So I was wondering, is there something in your home that you would love to take with you if/when you move one day? Have you ever taken a special light fixture or anything else with you from a previous home when you moved?

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Comments

  1. Trish Euler says

    I have a beautiful Pottery Barn shelf I purchased six years ago when I redid both my kitchen and family room. Last year I downsized and moved to Las Vegas to be near my family. That shelf came with me! Sadly, it is no longer available. It had the most beautiful architectural lines. Wish I could post a picture.

  2. Leslie Alexander says

    We had a blue and white ceramic chandelier in our second home that really was the selling point when I walked into the house. I wanted to bring it with me to our third home but hubs had other ideas. Oh well – it really wouldn’t have worked here anyway.
    Your bedroom-to-office transition posts are still my favorites! Every once in a while when I need a kick in the butt to get started on a really big project I’ll go back and reread all your posts. MAN! the planning and work that involved were amazing! If I came to your house I would immediately go to that room and just settle in – it speaks to me so! I am about to retire and have hopes of using your room to inspire my studio/office.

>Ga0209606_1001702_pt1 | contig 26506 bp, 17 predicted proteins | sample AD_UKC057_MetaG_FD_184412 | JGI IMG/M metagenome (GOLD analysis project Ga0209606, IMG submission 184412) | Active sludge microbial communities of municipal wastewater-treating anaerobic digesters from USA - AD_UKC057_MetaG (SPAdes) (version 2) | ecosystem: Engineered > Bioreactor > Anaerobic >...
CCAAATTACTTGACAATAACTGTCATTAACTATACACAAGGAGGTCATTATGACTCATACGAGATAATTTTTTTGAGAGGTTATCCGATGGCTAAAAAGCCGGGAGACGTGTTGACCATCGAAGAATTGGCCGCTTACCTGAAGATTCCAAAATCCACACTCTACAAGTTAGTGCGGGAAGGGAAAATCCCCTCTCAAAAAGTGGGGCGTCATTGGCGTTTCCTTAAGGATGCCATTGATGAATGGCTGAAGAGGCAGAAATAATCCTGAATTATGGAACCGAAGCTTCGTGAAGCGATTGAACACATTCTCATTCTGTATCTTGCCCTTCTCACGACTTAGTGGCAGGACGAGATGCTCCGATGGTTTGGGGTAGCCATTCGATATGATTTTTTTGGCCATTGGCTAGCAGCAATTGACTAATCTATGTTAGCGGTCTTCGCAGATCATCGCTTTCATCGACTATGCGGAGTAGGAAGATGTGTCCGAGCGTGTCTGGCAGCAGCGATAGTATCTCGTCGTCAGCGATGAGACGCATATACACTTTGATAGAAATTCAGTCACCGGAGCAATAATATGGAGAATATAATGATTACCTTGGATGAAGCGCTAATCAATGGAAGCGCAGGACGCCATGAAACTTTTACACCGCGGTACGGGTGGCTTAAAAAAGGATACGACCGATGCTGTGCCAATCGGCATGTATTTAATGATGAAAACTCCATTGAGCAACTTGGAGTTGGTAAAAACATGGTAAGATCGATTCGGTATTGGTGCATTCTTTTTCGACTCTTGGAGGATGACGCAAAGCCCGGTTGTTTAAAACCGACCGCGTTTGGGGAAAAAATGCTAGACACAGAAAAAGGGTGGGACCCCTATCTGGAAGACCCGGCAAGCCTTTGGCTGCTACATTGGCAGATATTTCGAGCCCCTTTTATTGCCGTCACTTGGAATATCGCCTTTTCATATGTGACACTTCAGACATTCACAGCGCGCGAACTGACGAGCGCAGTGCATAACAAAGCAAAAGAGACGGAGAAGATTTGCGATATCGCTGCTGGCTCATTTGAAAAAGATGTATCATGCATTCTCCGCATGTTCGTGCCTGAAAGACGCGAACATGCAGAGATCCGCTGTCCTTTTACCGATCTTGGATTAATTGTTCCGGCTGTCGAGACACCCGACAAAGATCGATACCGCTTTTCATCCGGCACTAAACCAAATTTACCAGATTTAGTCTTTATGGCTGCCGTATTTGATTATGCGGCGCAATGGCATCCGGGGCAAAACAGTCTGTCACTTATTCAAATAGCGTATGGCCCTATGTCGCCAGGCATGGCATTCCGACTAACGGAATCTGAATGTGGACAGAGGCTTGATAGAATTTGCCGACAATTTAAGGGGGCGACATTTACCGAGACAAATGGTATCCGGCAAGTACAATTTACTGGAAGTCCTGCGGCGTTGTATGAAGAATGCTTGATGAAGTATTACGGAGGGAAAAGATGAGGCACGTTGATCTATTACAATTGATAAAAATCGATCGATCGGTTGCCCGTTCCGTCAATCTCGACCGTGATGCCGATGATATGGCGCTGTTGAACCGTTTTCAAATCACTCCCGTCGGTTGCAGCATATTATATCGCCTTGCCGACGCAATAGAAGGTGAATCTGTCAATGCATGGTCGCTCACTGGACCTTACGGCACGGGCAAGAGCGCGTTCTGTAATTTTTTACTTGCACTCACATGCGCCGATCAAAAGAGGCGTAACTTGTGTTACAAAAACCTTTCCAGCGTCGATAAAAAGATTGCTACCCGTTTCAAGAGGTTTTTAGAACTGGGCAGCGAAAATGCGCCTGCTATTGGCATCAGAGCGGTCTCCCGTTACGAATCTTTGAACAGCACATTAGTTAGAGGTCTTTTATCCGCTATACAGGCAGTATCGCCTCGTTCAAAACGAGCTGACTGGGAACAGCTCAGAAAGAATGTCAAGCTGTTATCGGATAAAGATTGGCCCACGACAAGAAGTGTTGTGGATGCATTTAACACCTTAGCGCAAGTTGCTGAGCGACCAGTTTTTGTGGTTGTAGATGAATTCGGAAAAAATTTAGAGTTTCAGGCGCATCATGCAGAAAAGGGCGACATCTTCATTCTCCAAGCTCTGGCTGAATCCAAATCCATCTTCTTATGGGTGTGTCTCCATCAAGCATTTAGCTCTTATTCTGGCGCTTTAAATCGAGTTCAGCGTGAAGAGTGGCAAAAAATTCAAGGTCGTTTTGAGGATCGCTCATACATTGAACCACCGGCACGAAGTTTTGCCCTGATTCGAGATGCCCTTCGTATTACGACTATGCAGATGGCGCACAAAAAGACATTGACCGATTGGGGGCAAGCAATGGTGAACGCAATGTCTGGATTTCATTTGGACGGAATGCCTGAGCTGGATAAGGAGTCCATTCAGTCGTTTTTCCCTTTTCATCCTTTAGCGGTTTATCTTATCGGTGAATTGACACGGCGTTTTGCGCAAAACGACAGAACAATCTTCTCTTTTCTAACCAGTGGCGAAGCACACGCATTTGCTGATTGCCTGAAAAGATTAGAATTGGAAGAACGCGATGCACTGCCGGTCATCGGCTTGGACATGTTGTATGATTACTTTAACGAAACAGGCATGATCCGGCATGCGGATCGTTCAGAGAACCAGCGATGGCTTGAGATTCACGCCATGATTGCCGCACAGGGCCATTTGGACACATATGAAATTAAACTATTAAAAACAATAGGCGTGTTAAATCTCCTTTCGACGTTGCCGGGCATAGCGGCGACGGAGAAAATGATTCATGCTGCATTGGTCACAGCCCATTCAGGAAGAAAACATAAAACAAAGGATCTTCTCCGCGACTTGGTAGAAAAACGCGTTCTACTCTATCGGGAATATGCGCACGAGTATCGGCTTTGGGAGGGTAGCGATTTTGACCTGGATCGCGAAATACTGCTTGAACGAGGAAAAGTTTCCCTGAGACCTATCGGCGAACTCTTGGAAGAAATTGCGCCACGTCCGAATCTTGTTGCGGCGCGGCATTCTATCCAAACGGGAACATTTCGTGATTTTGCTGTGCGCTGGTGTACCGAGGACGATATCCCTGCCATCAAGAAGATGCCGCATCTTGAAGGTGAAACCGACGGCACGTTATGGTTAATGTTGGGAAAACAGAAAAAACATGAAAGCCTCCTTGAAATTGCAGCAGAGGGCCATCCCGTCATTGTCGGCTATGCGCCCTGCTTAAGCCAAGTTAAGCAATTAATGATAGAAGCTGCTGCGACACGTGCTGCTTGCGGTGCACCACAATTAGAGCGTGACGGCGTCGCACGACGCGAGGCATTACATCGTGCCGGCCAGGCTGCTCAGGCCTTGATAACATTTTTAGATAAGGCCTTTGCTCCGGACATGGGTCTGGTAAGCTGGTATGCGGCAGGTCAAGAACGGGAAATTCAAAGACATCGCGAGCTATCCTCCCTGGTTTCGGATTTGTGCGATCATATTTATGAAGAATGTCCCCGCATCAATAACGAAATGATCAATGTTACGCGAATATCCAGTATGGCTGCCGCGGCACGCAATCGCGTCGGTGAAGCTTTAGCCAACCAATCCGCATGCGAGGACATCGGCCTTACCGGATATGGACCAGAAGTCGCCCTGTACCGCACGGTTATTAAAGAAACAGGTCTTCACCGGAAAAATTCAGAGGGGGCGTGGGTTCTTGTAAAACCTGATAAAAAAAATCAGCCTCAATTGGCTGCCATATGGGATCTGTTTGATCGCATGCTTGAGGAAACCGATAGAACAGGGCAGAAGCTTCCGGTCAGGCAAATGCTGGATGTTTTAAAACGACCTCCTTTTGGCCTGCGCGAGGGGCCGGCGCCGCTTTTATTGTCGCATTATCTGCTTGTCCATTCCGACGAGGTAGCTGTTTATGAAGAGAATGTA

And boy could I use your expertise about plantation shutters!

    Sounds like you’re beginning to have some tough conversations with yourself about moving. All the best!

    • Thanks so much, Leslie! I don’t know if I’d take on taking all that furniture apart today–that was a huge job. lol I could see the finished room in my mind though so had to give it a go. That’s normally what gives me the energy and stamina to get through a project like that–holding the finished image in my mind/heart and just moving one step at the time forward.